Georgian Adventure Dive Charters
Balm Beach, Ontario L0L 2J0
Dive Instructor - Mario Galluzzo
Equipment Rentals, Sales, Service and Dive Instruction
$40.00 /tank dive
min 4 divers / charter
This is a great dive location for all divers and photographers, excellent visibilities
are the norm on these shallow but exciting wrecks, and the sights of Georgian Bay
Islands National Park.
The Mapledawn - Steel Bulk Carrier
Lottie Wolfe - Schooner
Michigan - Lifting Barge
Thomas Cranage - Lakes Longest Wooden Steamer
Marquette - Schooner - Most Intact of Area Wrecks
Western Islands - Dive On a Lighthouse!
Lottie Wolf - Built in 1866 as a three masted schooner. She was lost on Oct 16, 1891
heading for Midland a major grain rail head at the time, with 21,000 bushels of corn.
The 126 foot schooner broke up in gale force seas in shallow water. Just of the Hope
Island Lighthouse. Today the ship is broken up in twenty feet of water.
The Michigan was built in Bay City, Michigan in 1890 as a railroad car ferry. She was
converted to a barge in 1924 with the removal of her engines. The 297 foot Michigan
was engaged in removing the grain from the stranded Riverton at Hope Island in Nov
1943, when she was blown into the shallows by high winds. Today, the wreck lies in
20 feet of water with much machinery and metalwork to view. The key feature of the
Michigan are the massive lifting winches and gears on her collapsed deck, the larger
of these gears are over 10' in diameter.
The Thomas Cranage the longest wooden steamer to be built on the Great Lakes
began life in Michigan in 1893. This 305 foot vessel ran aground Sept 25, 1911. The
cargo of grain was removed, but the storms broke up the steamer. Today the
scattered remains are found in 15-55 feet of water straddling Watchers Reef about 2
kilometers north of Hope Island. The largest portion of the wreck is the bottom of the
hull in the shallow waters where she ran aground. All of the larger machinery was
salvaged at the time of the disaster, including the engine. On the north side of the reef
at depths approaching 55' lays the bulk of the Cranage, blown there by over 80 years
of storms and ice. Other wrecks in the area include the Plucky, Saucy Jim and the
Wawinet. Located a few miles to the north in the mouth of the Musquash River reside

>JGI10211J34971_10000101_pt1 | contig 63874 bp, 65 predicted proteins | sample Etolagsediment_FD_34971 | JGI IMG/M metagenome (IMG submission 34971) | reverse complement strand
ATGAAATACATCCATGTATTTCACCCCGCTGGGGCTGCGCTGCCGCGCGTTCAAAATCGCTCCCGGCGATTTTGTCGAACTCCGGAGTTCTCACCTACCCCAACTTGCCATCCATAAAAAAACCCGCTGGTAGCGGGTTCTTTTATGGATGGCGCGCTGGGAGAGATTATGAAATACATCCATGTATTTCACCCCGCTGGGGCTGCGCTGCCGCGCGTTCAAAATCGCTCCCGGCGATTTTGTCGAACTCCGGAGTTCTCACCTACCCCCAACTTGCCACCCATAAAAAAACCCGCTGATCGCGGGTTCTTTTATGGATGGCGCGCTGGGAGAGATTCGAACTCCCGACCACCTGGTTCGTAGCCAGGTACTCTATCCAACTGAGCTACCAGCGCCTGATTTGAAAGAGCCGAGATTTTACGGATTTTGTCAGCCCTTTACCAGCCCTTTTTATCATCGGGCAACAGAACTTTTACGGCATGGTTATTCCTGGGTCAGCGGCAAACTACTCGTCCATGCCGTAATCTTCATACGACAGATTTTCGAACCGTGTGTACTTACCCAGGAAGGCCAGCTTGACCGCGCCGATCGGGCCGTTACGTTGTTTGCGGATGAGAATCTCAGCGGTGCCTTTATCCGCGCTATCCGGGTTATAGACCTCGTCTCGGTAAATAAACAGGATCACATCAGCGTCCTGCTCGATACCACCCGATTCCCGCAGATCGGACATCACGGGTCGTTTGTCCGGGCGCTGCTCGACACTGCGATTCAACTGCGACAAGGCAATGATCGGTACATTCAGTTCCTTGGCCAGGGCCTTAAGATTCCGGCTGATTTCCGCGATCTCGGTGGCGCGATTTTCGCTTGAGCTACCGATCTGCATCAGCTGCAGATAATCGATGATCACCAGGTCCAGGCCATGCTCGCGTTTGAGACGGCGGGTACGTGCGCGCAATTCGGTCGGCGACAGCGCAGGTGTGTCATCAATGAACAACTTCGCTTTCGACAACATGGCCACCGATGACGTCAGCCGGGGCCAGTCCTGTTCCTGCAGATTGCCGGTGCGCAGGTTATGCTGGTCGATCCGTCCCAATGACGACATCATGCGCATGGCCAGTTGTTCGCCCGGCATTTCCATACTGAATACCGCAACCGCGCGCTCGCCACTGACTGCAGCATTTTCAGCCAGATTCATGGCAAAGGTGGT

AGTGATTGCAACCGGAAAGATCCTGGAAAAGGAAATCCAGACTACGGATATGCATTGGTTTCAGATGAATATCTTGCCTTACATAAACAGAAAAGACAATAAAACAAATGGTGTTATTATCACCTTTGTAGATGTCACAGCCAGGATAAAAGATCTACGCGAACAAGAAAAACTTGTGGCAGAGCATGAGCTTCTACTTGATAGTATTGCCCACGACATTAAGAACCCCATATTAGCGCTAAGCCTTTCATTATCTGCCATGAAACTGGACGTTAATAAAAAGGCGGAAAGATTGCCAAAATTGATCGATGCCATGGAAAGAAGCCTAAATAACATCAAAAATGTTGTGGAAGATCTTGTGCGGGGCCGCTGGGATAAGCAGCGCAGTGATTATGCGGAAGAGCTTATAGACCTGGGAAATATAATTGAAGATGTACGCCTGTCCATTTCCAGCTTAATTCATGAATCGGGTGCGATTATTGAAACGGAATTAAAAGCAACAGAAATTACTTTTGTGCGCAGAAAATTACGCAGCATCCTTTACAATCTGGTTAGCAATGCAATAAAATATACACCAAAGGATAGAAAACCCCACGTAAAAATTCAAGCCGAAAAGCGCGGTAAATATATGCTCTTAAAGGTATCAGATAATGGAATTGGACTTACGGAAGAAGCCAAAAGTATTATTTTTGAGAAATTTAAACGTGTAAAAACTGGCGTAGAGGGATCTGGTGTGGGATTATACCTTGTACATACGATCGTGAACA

the remains of the schooners Wales, Ottawa, Ontario, and the Chippawa. Abandoned
in protected waters after the demise of the local logging industry.
In the fall of 1972 a local Live Aboard dive charter operator acquired the short term
use of a relatively new invention, a side scan sonar. The goal was to locate the wreck
of the Schooner Imperial to offer a deeper dive to his customers. In the 1880's the
Imperial hit a submerged rock near the Western Islands, severely damaged the
Captain attempted to make for Penetagusiene for repairs, but didn't make it. Sinking
in deep water somewhere on a direct line between the Western Islands and Hope
Island Passage (Between Hope Island and Watchers Reef). The Imperial has yet to be
discovered. Approaching the search area while calibrating the device the Marquette
was discovered. At first called the Imperial, later when the dimensions didn't match,
the wreck became known as the Hope Island Wreck or the Hope Island Mystery
Wreck. After several years of research the Hope Island wreck was identified as the
Marquette. Sank in 1867, damaged in a storm, dropped anchor on the lea side of
Hope Island to make some repairs. A sudden wind shift caught the crew off guard,
finishing off the job the storm had begun, sending the schooner to the sandy bottom
at 35ft. The Marquette is currently the most intact of the areas wooden wrecks.
Was also subject of the "Marquette Challenge", a local televised project where the
wreck was resurveyed by a group of disabled divers.
Located a few miles West of Hope Island sits a circle of treeless granite rocks
covering the area about the size of a city block, the tops of which are less then a
dozen feet above the water level. On the southern most of these rocks sits an
unmanned lighthouse. This is currently the 3rd lighthouse to stand at this spot.
It's 2 predecessors along with the lighthouse keepers homes and personal effects
can still be viewed by diving directly off the current lighthouse. The most noticeable
are the remains of what must have been a very extensive collection of "78's".
Maximum depth is unknown, it's a rather steep sloop, I have not gone below 80' at
this site and the slope was continuing at the same angle.